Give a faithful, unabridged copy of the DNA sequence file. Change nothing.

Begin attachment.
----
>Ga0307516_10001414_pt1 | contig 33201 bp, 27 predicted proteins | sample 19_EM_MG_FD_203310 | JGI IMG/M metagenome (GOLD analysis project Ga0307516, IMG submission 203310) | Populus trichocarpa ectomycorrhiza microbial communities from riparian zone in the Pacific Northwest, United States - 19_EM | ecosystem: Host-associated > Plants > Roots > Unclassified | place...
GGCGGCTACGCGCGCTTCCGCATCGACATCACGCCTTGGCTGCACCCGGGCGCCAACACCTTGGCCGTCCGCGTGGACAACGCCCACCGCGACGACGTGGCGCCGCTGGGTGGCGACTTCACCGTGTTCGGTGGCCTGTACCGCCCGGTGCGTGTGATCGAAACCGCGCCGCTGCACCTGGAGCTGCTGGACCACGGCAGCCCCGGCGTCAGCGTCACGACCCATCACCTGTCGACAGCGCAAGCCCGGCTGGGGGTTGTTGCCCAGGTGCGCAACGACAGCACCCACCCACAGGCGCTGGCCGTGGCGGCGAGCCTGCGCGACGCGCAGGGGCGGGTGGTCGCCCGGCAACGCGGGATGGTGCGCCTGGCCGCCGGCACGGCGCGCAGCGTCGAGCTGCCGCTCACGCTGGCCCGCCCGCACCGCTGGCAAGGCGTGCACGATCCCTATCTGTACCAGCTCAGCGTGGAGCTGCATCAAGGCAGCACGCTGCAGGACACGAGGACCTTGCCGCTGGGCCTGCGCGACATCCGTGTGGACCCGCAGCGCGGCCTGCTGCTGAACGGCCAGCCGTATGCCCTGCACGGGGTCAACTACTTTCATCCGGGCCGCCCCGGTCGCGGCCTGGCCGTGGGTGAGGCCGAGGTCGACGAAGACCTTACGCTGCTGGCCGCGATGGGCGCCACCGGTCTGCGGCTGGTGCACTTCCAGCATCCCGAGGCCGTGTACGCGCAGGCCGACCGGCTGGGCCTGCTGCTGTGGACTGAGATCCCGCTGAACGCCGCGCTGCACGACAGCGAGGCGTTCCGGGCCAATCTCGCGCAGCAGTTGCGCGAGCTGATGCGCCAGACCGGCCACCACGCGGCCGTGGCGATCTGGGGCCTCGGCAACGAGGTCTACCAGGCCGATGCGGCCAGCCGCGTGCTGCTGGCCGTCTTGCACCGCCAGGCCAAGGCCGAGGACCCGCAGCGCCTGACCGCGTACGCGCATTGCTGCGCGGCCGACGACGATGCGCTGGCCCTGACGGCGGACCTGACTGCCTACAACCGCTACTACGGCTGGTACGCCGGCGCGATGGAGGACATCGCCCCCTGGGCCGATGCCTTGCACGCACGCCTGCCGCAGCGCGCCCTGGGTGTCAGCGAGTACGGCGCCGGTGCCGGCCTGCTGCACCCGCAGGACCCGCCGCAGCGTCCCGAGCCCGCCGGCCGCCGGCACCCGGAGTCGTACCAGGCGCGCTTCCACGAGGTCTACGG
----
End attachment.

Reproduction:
>Ga0307516_10001414_pt1 | contig 33201 bp, 27 predicted proteins | sample 19_EM_MG_FD_203310 | JGI IMG/M metagenome (GOLD analysis project Ga0307516, IMG submission 203310) | Populus trichocarpa ectomycorrhiza microbial communities from riparian zone in the Pacific Northwest, United States - 19_EM | ecosystem: Host-associated > Plants > Roots > Unclassified | place...
GGCGGCTACGCGCGCTTCCGCATCGACATCACGCCTTGGCTGCACCCGGGCGCCAACACCTTGGCCGTCCGCGTGGACAACGCCCACCGCGACGACGTGGCGCCGCTGGGTGGCGACTTCACCGTGTTCGGTGGCCTGTACCGCCCGGTGCGTGTGATCGAAACCGCGCCGCTGCACCTGGAGCTGCTGGACCACGGCAGCCCCGGCGTCAGCGTCACGACCCATCACCTGTCGACAGCGCAAGCCCGGCTGGGGGTTGTTGCCCAGGTGCGCAACGACAGCACCCACCCACAGGCGCTGGCCGTGGCGGCGAGCCTGCGCGACGCGCAGGGGCGGGTGGTCGCCCGGCAACGCGGGATGGTGCGCCTGGCCGCCGGCACGGCGCGCAGCGTCGAGCTGCCGCTCACGCTGGCCCGCCCGCACCGCTGGCAAGGCGTGCACGATCCCTATCTGTACCAGCTCAGCGTGGAGCTGCATCAAGGCAGCACGCTGCAGGACACGAGGACCTTGCCGCTGGGCCTGCGCGACATCCGTGTGGACCCGCAGCGCGGCCTGCTGCTGAACGGCCAGCCGTATGCCCTGCACGGGGTCAACTACTTTCATCCGGGCCGCCCCGGTCGCGGCCTGGCCGTGGGTGAGGCCGAGGTCGACGAAGACCTTACGCTGCTGGCCGCGATGGGCGCCACCGGTCTGCGGCTGGTGCACTTCCAGCATCCCGAGGCCGTGTACGCGCAGGCCGACCGGCTGGGCCTGCTGCTGTGGACTGAGATCCCGCTGAACGCCGCGCTGCACGACAGCGAGGCGTTCCGGGCCAATCTCGCGCAGCAGTTGCGCGAGCTGATGCGCCAGACCGGCCACCACGCGGCCGTGGCGATCTGGGGCCTCGGCAACGAGGTCTACCAGGCCGATGCGGCCAGCCGCGTGCTGCTGGCCGTCTTGCACCGCCAGGCCAAGGCCGAGGACCCGCAGCGCCTGACCGCGTACGCGCATTGCTGCGCGGCCGACGACGATGCGCTGGCCCTGACGGCGGACCTGACTGCCTACAACCGCTACTACGGCTGGTACGCCGGCGCGATGGAGGACATCGCCCCCTGGGCCGATGCCTTGCACGCACGCCTGCCGCAGCGCGCCCTGGGTGTCAGCGAGTACGGCGCCGGTGCCGGCCTGCTGCACCCGCAGGACCCGCCGCAGCGTCCCGAGCCCGCCGGCCGCCGGCACCCGGAGTCGTACCAGGCGCGCTTCCACGAGGTCTACGG